Inside This Issue - Opinion
A new Walgreens takes shape
April 6th, 2009
by David Pinto, Editor
Over the next months, a new Walgreen Co. will emerge. Newly hired staffers will sharply alter the direction of the retailer. A new merchandising concept will replace the old. New pharmacy initiatives will be unveiled. And the retailer will, in July, enter Alaska, its 50th state.
Traditionally, retailers struggling for success have been forced to change directions and promote and recruit with that goal. But seldom in the annals of U.S. retailing has a successful, world-class retailer so dramatically departed from a formula that has served it so effectively for so long and replaced it with a new, dramatically different program.
The catalyst for this new direction has been a recent drop-off in performance. The Walgreens drug store, long the industry standard for productivity, has been less productive of late — earnings dipped precipitously last year. And the formula that has for so long driven performance, one based on opening as many as 500 new stores annually and stocking them with all manner of merchandise, no longer guarantees success.
So it is that new people have replaced the old, new executives have been brought in, the company’s approach to drug store retailing has been reevaluated and readjusted, and the drug store shopper has been brought into the equation.
Among the staffing changes, three stand out. Last winter, president Greg Wasson was named chief executive officer, filling an opening that had existed since Jeff Rein, the previous CEO, left last fall. Kim Feil, an experienced consumer goods marketer, was brought in as Walgreens’ first chief marketing officer. And Bryan Pugh, an experienced retailer who had been instrumental in developing and implementing Wal-Mart’s global strategy and presence before helping launch Tesco’s Fresh & Easy U.S. initiative, joined the company last winter.
Signed on to develop a new prototype store and to assist in expanding Walgreens’ food presence, Pugh was quickly elevated to the key merchandising job, replacing George Reidl, who has been freed up to devote his energies and talents exclusively to pharmacy.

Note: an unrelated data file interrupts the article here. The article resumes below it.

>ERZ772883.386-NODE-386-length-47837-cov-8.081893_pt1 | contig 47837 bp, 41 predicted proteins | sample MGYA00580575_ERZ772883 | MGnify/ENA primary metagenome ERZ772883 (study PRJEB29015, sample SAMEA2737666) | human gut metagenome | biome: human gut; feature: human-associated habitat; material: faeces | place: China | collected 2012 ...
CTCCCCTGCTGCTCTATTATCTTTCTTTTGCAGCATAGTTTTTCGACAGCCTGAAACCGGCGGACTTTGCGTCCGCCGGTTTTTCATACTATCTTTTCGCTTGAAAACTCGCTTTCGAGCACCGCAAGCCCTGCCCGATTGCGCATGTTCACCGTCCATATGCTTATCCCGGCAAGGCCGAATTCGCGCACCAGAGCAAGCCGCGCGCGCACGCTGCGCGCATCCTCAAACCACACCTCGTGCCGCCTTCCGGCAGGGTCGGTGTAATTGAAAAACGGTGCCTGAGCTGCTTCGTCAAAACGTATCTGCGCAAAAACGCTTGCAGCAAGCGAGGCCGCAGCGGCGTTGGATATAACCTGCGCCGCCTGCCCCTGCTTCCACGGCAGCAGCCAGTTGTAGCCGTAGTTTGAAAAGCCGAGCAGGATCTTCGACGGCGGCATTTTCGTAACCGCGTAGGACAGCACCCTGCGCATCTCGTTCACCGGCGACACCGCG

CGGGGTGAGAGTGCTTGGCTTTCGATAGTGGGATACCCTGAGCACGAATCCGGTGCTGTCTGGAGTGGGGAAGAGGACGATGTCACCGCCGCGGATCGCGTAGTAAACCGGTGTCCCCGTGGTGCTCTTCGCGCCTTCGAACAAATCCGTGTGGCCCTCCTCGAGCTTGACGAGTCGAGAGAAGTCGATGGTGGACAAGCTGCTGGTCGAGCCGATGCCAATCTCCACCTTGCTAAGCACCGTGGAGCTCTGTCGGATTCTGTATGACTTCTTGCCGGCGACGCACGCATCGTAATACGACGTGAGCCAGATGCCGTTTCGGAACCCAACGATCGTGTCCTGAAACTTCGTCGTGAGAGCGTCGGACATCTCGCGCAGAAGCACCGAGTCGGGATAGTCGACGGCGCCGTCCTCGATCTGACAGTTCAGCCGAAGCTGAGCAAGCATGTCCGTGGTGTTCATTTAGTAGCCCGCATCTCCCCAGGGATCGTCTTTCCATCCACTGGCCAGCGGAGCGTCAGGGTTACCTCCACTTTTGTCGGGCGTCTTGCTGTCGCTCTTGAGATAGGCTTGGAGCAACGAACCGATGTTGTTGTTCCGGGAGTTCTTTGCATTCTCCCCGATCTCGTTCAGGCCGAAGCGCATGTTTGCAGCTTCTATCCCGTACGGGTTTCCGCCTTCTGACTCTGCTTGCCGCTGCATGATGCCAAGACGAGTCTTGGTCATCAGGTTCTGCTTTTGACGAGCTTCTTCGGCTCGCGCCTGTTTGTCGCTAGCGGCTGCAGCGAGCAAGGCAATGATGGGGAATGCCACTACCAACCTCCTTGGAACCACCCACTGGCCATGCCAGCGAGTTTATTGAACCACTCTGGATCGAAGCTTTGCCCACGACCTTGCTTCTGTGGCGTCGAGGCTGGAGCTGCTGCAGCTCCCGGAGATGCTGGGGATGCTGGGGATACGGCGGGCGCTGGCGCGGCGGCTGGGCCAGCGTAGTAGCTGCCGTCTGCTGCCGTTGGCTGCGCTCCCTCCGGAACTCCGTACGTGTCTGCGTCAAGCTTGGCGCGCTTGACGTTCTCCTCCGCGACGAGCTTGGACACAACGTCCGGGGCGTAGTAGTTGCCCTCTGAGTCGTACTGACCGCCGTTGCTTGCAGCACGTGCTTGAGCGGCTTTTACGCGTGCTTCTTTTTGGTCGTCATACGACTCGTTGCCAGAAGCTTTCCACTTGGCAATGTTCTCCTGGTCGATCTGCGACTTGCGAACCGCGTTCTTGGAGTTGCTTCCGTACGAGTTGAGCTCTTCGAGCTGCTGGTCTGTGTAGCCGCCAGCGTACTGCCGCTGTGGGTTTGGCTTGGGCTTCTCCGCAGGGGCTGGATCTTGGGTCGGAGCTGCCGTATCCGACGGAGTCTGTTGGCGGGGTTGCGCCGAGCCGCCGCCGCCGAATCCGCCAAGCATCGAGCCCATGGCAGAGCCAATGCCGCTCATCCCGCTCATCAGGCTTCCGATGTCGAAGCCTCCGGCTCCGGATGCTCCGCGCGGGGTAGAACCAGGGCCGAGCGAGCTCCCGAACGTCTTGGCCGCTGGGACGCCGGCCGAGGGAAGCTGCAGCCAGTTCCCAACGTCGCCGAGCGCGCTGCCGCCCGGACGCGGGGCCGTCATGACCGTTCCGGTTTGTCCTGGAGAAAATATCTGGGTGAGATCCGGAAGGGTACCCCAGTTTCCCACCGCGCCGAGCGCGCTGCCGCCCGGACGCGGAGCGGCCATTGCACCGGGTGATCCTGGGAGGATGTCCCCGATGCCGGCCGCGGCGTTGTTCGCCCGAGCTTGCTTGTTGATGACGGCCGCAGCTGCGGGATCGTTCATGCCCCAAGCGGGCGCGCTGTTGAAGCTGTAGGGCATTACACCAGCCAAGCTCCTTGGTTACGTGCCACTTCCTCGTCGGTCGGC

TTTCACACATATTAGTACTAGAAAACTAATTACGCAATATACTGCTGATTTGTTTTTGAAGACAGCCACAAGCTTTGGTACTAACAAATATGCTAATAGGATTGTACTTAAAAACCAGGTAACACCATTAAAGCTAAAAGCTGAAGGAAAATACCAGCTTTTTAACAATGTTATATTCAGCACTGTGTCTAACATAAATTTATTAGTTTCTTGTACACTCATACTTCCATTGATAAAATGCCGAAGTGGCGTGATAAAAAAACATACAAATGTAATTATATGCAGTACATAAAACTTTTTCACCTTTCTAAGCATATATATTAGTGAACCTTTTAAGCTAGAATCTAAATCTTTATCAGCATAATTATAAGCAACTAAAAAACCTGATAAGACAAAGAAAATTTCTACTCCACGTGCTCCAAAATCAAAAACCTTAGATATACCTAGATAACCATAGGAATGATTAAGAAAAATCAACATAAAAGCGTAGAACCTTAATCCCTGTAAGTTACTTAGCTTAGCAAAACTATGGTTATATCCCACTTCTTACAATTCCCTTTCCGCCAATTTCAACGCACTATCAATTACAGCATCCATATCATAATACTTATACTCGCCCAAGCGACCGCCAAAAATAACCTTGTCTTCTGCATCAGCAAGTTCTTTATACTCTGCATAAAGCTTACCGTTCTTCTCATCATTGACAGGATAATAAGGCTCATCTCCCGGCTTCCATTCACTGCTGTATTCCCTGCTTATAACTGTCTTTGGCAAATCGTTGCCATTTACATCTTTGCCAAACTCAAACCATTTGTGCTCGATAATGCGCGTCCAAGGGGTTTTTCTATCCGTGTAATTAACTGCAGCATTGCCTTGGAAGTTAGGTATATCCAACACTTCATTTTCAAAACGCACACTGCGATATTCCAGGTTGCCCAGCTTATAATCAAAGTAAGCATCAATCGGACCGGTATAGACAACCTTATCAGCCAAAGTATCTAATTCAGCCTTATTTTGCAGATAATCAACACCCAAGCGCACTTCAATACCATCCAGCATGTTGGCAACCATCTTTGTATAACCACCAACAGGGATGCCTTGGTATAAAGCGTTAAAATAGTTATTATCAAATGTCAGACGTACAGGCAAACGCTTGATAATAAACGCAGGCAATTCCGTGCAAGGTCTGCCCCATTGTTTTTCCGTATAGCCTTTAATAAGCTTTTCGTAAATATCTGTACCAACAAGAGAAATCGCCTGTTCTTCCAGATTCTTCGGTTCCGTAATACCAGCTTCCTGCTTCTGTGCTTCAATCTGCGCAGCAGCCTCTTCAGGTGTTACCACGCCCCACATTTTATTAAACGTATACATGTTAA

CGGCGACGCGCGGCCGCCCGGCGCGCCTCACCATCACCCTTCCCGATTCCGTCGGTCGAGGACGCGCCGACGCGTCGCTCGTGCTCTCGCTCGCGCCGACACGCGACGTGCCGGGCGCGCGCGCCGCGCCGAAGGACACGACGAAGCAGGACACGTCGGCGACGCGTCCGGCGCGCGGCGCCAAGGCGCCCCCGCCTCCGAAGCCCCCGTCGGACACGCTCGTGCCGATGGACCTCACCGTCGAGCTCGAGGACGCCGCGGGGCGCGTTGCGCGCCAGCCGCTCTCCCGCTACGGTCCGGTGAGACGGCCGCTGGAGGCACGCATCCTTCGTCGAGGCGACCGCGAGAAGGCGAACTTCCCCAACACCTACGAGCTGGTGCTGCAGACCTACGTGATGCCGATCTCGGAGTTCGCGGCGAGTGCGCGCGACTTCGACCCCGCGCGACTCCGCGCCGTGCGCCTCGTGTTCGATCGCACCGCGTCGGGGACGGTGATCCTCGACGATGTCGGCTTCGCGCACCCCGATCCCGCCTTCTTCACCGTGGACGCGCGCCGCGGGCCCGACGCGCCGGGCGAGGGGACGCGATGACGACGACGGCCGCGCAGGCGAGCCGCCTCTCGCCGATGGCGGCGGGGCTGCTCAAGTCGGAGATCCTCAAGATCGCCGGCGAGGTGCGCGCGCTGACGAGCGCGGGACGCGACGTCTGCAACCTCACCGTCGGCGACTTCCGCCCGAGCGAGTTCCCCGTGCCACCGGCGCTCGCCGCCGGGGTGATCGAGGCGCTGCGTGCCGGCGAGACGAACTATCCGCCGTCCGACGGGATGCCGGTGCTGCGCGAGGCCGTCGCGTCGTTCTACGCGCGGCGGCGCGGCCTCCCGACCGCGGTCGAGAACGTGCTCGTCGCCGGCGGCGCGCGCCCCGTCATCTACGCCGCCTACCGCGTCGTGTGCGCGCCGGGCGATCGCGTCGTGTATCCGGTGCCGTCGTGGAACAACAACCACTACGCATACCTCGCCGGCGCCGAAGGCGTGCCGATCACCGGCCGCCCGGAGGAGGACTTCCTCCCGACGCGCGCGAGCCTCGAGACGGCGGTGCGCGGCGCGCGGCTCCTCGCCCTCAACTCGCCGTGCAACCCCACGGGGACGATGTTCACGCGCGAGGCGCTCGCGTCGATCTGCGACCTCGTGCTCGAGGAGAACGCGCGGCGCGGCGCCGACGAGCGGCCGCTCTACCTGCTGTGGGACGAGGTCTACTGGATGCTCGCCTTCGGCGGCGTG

In mid-March, many of the retailer’s key suppliers were brought to Walgreens’ Deerfield, Ill., headquarters. There, they were introduced to the new staffers, briefed on the new directions and asked for their support going forward. Most significantly, suppliers were informed about the company’s new vehicle for drug store retailing, one that will replace Walgreens’ traditional approach to product selection with a program that aims to tie merchandise more closely to consumer preferences.
Called Consumer Centric Retailing (CCR), it is based on an SKU rationalization program designed to offer those products that consumers want, look for and buy when shopping a drug store. This month, the first three CCR stores will come on line, with the entire 6,700-store chain scheduled to be remerchandised over the next several years.
Other programs are in the works. Reidl, who will surely add a dimension to Walgreens’ pharmacy initiative, is even now at work on programs to make Walgreens more attractive as a pharmacy destination. Home health care — frequently neglected by chain drug retailers, owing to cost, inventory and space considerations — will get more attention in specific stores, as indeed it already has. Some variety of loyalty program is certainly in the offing, with the success of CVS Caremark’s ExtraCare effort surely a catalyst.
As stated, the retailer will enter Alaska this summer while continuing to expand its presence in Hawaii, with its first Maui store set to open in the fall.
Let’s be clear about this: Walgreens’ new initiatives are laudable on many levels for many reasons. The retailer has been mired in one direction for far too long, even as the consumer and the retail marketplace have been changing. Opening new stores has never, in itself, guaranteed success. It is less of a guarantor today than ever.
More to the point, Walgreens has been operationally dominated for far too long. With the notable exception of Vern Brunner, Walgreens’ merchants have been tolerated rather than respected, their roles viewed as complementary rather than necessary, their presence viewed more as an annoyance than a benefit. This, even as merchants at such retailers as CVS, Rite Aid, Wal-Mart and Target have been instrumental in driving the business. This, despite the fact that Walgreens’ merchants have long been viewed by the supplier community as among the best mass retailing has to offer, a perception as true today as it has ever been.
For Walgreens, it has always been about the stores, never about the role of the merchants in making those stores more appealing shopping destinations.
That’s all about to change — for the better. In the coming months Greg Wasson, Kim Feil and Bryan Pugh will set out to change a company in ways that its founder, or even its most recent group of top managers, never dreamed possible — or necessary. If thoughtfully diagramed and carefully implemented, these new directions will ensure that Walgreens going forward will remain what it has been for over 30 years: one of the very best mass retailers to have ever opened its doors.